Online Program

Creating an obesity prevention network to collectively impact obesity in Wisconsin

Tuesday, November 3, 2015 : 1:30 p.m. - 1:50 p.m.

Amy Meinen, MPH, RD, UW Madison Department of Family Medicne, Wisconsin Obesity Prevention Network, Madison, WI
Alexandra Adams, MD, PhD, Collaborative Center for Health Equity, Institute for Clinical and Translational Research UW School of Medicine & Public Health, University of Wisconsin - Madison, Madison, WI
Brian Christens, PhD, School of Human Ecology, University of Wisconsin, Madison, WI
Amy Korth, MS, RDN, School of Medicine and Public Health, University of Wisconsin-Madison, Madison, WI
D. Paul Moberg, PhD, Population Health Institute, UW School of Medicine and Public Health, Madison, WI
Amy Hilgendorf, PhD, Center for Nonprofits, University of Wisconsin-Madison, Madison, WI
Dale Schoeller, PhD, Interdepartmental Graduate Program in Nutritional Sciences, University of Wisconsin - Madison, Madison, WI
Paula Inzeo, MPH, University of Wisconsin-Madison, Madison, WI
Judy Burrows, RD, Marathon County Health Department, Wausau, WI
background.  To combat obesity, the Institute of Medicine reports the need for a systems-based approach.  Collective impact has emerged as a viable means for aligning systems, and the Wisconsin Obesity Prevention Network (WOPN), a collaborative group of statewide partners from community organizations to government agencies, was established in 2012 to implement a common, systems-based agenda for obesity prevention in Wisconsin.

methods. WOPN began with literature reviews on network building, community organizing, social network analysis, and collective impact. Key informant interviews (n=80) and a web-based survey (n=836) were conducted to determine capacity needs and local priorities.  Individual and collaborative meetings were held to discuss collective impact and strategic alignment of partners, funding, and resources.

results. WOPN has increased awareness of obesity prevention; the web-based survey generated a 30% response rate and indicated broad, cross-sector support for creating better connections for shared vision and shared measurement of processes and outcomes. Development of a core leadership team and staff allowed WOPN to begin functioning as a ‘backbone’ organization for collective impact. An agenda setting process in multiple community settings (i.e., childcare, built environment) is underway and a statewide obesity prevention initiative has been funded to build on WOPN’s infrastructure, expand local community action and research and create a statewide surveillance system.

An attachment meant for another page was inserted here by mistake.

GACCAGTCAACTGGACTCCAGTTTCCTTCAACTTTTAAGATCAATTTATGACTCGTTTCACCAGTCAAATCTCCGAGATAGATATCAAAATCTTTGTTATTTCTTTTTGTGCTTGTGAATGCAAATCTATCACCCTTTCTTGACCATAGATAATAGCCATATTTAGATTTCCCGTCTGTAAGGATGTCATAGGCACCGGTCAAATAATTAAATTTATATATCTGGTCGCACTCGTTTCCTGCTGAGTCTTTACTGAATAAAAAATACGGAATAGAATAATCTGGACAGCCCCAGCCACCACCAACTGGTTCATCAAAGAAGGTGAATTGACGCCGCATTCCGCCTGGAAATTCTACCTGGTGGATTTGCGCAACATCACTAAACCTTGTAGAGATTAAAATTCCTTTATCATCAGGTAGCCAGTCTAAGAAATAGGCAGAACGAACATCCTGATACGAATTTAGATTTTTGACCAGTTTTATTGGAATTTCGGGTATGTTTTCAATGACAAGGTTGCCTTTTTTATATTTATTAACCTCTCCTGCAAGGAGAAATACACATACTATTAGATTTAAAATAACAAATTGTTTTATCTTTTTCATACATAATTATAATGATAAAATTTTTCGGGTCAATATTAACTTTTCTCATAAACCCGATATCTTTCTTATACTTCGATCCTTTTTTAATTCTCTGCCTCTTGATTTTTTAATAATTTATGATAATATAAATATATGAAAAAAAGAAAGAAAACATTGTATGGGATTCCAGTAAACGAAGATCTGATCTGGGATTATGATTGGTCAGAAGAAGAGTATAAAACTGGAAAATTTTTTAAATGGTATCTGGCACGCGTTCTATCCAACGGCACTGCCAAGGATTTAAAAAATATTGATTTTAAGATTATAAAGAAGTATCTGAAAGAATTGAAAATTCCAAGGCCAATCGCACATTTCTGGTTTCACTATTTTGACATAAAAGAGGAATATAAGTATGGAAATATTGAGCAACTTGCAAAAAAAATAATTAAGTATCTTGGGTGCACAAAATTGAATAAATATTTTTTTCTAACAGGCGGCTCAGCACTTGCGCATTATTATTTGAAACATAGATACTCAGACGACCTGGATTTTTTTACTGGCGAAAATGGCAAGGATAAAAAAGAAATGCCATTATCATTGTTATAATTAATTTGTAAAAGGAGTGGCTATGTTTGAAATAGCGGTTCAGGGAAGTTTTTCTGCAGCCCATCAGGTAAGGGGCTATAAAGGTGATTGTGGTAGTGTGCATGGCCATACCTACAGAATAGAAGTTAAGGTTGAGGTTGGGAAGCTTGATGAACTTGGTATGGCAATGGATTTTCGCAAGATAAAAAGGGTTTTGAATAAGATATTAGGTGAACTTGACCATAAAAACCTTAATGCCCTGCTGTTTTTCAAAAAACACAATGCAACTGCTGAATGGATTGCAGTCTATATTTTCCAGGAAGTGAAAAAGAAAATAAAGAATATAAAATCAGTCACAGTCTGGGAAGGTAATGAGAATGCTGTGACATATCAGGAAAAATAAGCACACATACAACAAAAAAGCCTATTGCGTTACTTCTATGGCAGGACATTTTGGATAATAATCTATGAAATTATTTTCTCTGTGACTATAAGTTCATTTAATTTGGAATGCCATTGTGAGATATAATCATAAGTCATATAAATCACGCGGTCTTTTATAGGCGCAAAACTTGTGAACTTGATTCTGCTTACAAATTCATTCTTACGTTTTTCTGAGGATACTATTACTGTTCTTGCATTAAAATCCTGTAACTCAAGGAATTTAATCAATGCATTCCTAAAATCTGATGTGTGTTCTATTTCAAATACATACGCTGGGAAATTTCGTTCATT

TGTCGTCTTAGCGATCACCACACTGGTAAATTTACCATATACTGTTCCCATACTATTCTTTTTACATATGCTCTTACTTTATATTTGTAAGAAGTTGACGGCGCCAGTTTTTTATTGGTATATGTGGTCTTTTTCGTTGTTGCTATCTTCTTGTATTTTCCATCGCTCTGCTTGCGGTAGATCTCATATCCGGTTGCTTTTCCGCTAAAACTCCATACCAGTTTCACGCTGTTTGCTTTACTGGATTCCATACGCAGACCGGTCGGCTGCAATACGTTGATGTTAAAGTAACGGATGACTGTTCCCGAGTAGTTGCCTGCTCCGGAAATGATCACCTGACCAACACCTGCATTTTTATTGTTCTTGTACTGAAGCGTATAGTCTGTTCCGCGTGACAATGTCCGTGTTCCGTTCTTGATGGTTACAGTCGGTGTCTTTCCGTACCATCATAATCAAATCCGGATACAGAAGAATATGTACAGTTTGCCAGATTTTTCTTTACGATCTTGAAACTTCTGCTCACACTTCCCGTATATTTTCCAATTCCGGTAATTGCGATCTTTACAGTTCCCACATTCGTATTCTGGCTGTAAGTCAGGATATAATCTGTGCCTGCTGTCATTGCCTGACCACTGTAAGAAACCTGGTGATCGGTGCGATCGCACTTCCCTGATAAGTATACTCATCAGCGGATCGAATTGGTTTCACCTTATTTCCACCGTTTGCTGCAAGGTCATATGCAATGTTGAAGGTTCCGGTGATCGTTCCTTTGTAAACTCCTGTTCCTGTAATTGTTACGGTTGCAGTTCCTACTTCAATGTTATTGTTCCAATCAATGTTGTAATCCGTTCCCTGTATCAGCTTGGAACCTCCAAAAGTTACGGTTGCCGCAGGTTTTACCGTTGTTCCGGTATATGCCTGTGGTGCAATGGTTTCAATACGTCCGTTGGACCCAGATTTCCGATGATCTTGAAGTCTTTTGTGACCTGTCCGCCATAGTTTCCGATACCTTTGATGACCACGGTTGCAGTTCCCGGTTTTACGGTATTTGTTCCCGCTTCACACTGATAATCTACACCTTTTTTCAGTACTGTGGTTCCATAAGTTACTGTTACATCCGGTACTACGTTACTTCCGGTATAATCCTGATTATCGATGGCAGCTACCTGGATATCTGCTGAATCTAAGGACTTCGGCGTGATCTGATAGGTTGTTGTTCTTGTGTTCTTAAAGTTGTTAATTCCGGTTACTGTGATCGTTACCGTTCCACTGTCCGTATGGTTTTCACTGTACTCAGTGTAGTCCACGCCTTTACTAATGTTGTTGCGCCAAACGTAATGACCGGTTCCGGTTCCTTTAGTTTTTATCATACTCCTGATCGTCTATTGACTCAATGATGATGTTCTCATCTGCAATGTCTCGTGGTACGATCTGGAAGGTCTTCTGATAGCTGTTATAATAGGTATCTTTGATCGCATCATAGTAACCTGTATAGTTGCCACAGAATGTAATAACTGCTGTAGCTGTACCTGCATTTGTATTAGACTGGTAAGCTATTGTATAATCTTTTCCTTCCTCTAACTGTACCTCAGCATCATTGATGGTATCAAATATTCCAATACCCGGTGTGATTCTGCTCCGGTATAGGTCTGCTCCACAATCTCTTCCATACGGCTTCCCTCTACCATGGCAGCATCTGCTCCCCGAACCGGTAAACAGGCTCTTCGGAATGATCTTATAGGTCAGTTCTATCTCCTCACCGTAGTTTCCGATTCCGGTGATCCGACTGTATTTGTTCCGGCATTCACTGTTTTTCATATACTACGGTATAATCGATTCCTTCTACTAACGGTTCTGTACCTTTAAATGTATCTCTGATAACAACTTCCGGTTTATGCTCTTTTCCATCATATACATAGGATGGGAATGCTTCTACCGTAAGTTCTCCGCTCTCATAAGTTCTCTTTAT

conclusions. Addressing obesity prevention at the level of policies, systems, and environmental factors has enabled connectivity across diverse sectors and leveraged funding. Collective work around identified statewide priorities is being assessed for its ability to amplify the effectiveness of obesity prevention interventions.

Learning Areas:

Chronic disease management and prevention
Implementation of health education strategies, interventions and programs
Public health or related public policy
Systems thinking models (conceptual and theoretical models), applications related to public health

Learning Objectives:
Describe how a collective impact can be used as a potential framework for improving nutrition and physical activity and preventing obesity. Identify strategies for implementing a collective impact framework.

Keyword(s): Obesity, Community-Based Partnership & Collaboration

Presenting author's disclosure statement:

Qualified on the content I am responsible for because: I am the Director of the Wisconsin Obesity Prevention Network, which is located at the University of Wisconsin- Madison’s School of Medicine and Public Health. I am responsible for aligning partners through collective impact principles to address obesity throughout Wisconsin. I have over 14 years of extensive experience in designing, implementing, and evaluating public health interventions to prevent obesity, especially in early childhood, school and community settings, and with utilization of the Social Ecological Model.
Any relevant financial relationships? No

I agree to comply with the American Public Health Association Conflict of Interest and Commercial Support Guidelines, and to disclose to the participants any off-label or experimental uses of a commercial product or service discussed in my presentation.